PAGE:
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Intuitive Surgical: a cut above?

The US-quoted company believes many more surgeries will rely on robotic technology in future
Intuitive Surgical: a cut above?
  • Almost 6,000 flagship ‘da Vinci’ systems have been installed across 67 countries
  • Robotic surgery is typically less invasive and can reduce recovery time, helping both patients and hospitals
Tip style
Risk rating
Medium Term
Bull points
  • Global pioneer in robotic surgery
  • Broad range of potential surgical applications
  • High-growth financial track record
  • Barriers to entry supported by patents and Intuitive-specific training
Bear points
  • Intensifying competition with new market entrants including Johnson & Johnson
  • Pandemic-induced slowdown in non-essential procedures

A red and white pole can still be spotted outside many traditional barbers’ doors, reflecting the hybrid role of their shops in medieval times. On top of the usual trims and shaves, barbers also performed surgery on sick and injured customers. They were, after all, already proficient with sharp blades.

Medical procedures have thankfully come a long way since then. Knowledge and experience have advanced significantly. Doctors train for years in their areas of specialism. They also work in sanitised hospitals rather than grubby salons.

Yet challenges remain. While surgery on its own can be a daunting prospect for patients, open surgery only adds to that burden – entailing larger incisions, the need for extended bedrest and potentially a greater risk of complications.

At the same time, governments with pressurised budgets demand lower patient costs to treat disease, as they strain to provide necessary healthcare resources to their citizens.

Technology has played an increasingly important part in medical progress over the years, just as it has for many other sectors. And one of the leaders in the ‘medtech’ arena is Intuitive Surgical (US:ISRG), a pioneer in robotic surgery which allows physicians to carry out complex surgeries via a minimally-invasive approach.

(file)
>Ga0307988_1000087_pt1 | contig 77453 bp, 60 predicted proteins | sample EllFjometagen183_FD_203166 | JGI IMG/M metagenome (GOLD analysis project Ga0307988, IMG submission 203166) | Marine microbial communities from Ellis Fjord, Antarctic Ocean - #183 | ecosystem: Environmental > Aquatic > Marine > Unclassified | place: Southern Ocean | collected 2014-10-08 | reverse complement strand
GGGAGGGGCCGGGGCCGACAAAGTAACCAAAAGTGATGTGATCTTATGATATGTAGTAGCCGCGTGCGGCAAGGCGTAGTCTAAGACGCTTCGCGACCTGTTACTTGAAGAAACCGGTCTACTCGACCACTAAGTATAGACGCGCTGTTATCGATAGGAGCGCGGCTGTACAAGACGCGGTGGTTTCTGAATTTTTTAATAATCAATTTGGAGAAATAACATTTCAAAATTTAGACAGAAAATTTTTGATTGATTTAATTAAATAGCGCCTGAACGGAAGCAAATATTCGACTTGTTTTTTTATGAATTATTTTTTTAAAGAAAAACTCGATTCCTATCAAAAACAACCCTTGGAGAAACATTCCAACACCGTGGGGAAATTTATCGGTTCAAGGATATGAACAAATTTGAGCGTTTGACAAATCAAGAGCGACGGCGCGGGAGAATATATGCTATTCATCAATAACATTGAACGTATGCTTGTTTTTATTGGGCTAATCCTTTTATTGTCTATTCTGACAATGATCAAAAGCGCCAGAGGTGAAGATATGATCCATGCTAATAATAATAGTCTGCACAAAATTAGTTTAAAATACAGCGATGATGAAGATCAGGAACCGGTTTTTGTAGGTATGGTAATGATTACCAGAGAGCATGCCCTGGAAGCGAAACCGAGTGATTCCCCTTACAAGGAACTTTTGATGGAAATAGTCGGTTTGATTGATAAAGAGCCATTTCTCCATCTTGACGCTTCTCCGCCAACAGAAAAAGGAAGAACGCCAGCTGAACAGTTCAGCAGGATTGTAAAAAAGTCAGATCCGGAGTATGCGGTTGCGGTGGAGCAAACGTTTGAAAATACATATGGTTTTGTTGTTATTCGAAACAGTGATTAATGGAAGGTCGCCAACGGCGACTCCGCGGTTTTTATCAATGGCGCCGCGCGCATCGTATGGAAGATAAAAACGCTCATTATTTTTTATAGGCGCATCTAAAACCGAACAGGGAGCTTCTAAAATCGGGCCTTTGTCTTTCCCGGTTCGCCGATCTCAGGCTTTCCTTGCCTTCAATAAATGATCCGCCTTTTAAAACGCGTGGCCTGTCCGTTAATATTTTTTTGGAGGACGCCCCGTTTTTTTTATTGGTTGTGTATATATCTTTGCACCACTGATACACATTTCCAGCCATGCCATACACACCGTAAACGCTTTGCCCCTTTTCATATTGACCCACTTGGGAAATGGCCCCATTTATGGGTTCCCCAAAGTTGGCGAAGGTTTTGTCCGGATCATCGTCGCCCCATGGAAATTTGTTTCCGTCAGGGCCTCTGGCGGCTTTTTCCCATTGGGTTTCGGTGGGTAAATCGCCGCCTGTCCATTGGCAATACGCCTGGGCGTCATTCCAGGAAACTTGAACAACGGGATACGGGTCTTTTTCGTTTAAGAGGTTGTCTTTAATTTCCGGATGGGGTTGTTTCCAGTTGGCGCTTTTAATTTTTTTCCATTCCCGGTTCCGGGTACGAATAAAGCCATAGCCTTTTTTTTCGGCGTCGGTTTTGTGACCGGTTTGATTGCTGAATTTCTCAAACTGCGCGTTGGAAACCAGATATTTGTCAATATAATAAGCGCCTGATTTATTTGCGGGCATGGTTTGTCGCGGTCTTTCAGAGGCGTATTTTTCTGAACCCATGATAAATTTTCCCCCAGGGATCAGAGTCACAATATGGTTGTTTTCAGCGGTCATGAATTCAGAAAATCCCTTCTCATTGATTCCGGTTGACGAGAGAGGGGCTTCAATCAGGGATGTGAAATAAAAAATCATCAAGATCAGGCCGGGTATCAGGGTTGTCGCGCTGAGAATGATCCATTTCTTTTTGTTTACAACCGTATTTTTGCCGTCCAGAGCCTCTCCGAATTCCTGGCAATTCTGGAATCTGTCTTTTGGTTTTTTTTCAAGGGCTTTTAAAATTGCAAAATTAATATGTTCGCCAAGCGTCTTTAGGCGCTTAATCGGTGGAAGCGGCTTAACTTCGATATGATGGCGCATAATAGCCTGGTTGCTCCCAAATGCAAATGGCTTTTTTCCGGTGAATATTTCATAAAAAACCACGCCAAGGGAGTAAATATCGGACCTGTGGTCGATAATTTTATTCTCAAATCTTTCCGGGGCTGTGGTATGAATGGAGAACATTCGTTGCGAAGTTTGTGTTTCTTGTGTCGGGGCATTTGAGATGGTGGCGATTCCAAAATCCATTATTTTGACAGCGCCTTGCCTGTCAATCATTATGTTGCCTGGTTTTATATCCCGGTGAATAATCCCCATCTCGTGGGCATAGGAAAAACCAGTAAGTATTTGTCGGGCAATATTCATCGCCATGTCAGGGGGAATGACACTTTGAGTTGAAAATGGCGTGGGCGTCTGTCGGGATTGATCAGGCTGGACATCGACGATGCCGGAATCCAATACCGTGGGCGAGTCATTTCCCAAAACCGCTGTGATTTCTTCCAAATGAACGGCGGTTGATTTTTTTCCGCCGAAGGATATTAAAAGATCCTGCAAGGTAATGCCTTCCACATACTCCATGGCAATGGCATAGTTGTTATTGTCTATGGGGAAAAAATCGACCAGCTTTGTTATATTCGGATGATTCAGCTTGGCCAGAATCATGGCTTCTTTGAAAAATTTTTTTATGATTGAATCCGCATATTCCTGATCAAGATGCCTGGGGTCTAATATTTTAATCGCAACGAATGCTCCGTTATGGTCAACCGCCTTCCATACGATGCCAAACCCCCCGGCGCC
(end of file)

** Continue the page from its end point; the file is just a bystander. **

‘Quadruple aim’

Founded in 1995, the Nasdaq-quoted group’s “quadruple aim” is to improve patient outcomes and reduce the variability of those outcomes; to minimise disruption to patients’ lives; to keep care teams happy with reliable, smart machinery and to lower the cost per patient relative to alternative treatment options. The latter ambition should, in theory, provide a return on investment for hospitals and healthcare systems.

Today, Intuitive’s main robotic device, the da Vinci, can be found in 67 countries across the globe. Almost 6,000 da Vinci products have been installed since inception and a surgeon starts a procedure using da Vinci machinery every 25.4 seconds. More than 8.5m procedures using Intuitive’s technology were completed in 2020 alone.

Yet the group still believes there is much more room to grow. Roughly 20m soft tissue operations take place each year in its markets overall. With ongoing innovation and greater scale, management reckons that many of those surgeries will be implemented using advanced technologies like Intuitive’s in the future.  

And despite the slowdown in non-essential procedures brought about by the Covid-19 pandemic, investors also appear to be betting on better things to come. Intuitive’s shares have risen more than a half in the past 12 months.

In designing the da Vinci system, Intuitive sought to “find less invasive ways to enter the body, provide clearer views of anatomy and more precise tissue interactions” while also “helping hone surgical skills”.

Surgeons use the da Vinci system, which is now in its fourth generation, while seated at an ergonomic console viewing a 3D high-definition image of the surgical field. Interactive arms follow the surgeon's movements, their dexterity aided by Intuitive’s ‘EndoWrist’ technology which incorporates robotic wrist joints.

These systems can be used in numerous surgical operations within Intuitive’s targeted areas of gynaecology, urology, general surgery, cardiothoracic procedures and head and neck specialisms. Helping surgeons to navigate those different applications and develop their skills, Intuitive provides advanced training tools via a simulation programme.